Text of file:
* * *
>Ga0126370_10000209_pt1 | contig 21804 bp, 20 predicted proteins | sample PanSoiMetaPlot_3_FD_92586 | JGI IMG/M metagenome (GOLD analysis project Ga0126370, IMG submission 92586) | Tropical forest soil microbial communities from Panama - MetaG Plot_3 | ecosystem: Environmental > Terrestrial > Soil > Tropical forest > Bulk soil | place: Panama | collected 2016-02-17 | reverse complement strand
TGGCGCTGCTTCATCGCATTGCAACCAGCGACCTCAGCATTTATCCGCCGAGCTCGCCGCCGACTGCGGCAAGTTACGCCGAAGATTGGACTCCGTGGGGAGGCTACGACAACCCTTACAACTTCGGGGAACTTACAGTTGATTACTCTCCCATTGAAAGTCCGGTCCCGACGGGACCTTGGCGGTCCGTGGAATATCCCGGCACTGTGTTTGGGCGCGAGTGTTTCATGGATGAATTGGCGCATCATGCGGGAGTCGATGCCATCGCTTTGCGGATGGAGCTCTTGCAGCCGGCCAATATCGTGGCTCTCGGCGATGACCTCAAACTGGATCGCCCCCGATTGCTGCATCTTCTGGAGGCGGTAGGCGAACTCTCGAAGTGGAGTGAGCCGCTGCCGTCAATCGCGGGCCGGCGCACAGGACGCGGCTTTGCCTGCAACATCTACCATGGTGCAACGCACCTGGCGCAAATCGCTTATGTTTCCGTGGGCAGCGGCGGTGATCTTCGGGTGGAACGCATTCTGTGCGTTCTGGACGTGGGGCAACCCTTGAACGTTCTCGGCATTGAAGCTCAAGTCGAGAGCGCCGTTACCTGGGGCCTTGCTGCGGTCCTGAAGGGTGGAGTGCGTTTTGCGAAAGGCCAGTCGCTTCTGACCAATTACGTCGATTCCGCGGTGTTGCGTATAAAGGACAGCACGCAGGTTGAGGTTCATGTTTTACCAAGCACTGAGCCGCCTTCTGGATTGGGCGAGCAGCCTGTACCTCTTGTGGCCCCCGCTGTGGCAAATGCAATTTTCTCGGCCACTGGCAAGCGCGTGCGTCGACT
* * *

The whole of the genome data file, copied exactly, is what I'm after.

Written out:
>Ga0126370_10000209_pt1 | contig 21804 bp, 20 predicted proteins | sample PanSoiMetaPlot_3_FD_92586 | JGI IMG/M metagenome (GOLD analysis project Ga0126370, IMG submission 92586) | Tropical forest soil microbial communities from Panama - MetaG Plot_3 | ecosystem: Environmental > Terrestrial > Soil > Tropical forest > Bulk soil | place: Panama | collected 2016-02-17 | reverse complement strand
TGGCGCTGCTTCATCGCATTGCAACCAGCGACCTCAGCATTTATCCGCCGAGCTCGCCGCCGACTGCGGCAAGTTACGCCGAAGATTGGACTCCGTGGGGAGGCTACGACAACCCTTACAACTTCGGGGAACTTACAGTTGATTACTCTCCCATTGAAAGTCCGGTCCCGACGGGACCTTGGCGGTCCGTGGAATATCCCGGCACTGTGTTTGGGCGCGAGTGTTTCATGGATGAATTGGCGCATCATGCGGGAGTCGATGCCATCGCTTTGCGGATGGAGCTCTTGCAGCCGGCCAATATCGTGGCTCTCGGCGATGACCTCAAACTGGATCGCCCCCGATTGCTGCATCTTCTGGAGGCGGTAGGCGAACTCTCGAAGTGGAGTGAGCCGCTGCCGTCAATCGCGGGCCGGCGCACAGGACGCGGCTTTGCCTGCAACATCTACCATGGTGCAACGCACCTGGCGCAAATCGCTTATGTTTCCGTGGGCAGCGGCGGTGATCTTCGGGTGGAACGCATTCTGTGCGTTCTGGACGTGGGGCAACCCTTGAACGTTCTCGGCATTGAAGCTCAAGTCGAGAGCGCCGTTACCTGGGGCCTTGCTGCGGTCCTGAAGGGTGGAGTGCGTTTTGCGAAAGGCCAGTCGCTTCTGACCAATTACGTCGATTCCGCGGTGTTGCGTATAAAGGACAGCACGCAGGTTGAGGTTCATGTTTTACCAAGCACTGAGCCGCCTTCTGGATTGGGCGAGCAGCCTGTACCTCTTGTGGCCCCCGCTGTGGCAAATGCAATTTTCTCGGCCACTGGCAAGCGCGTGCGTCGACT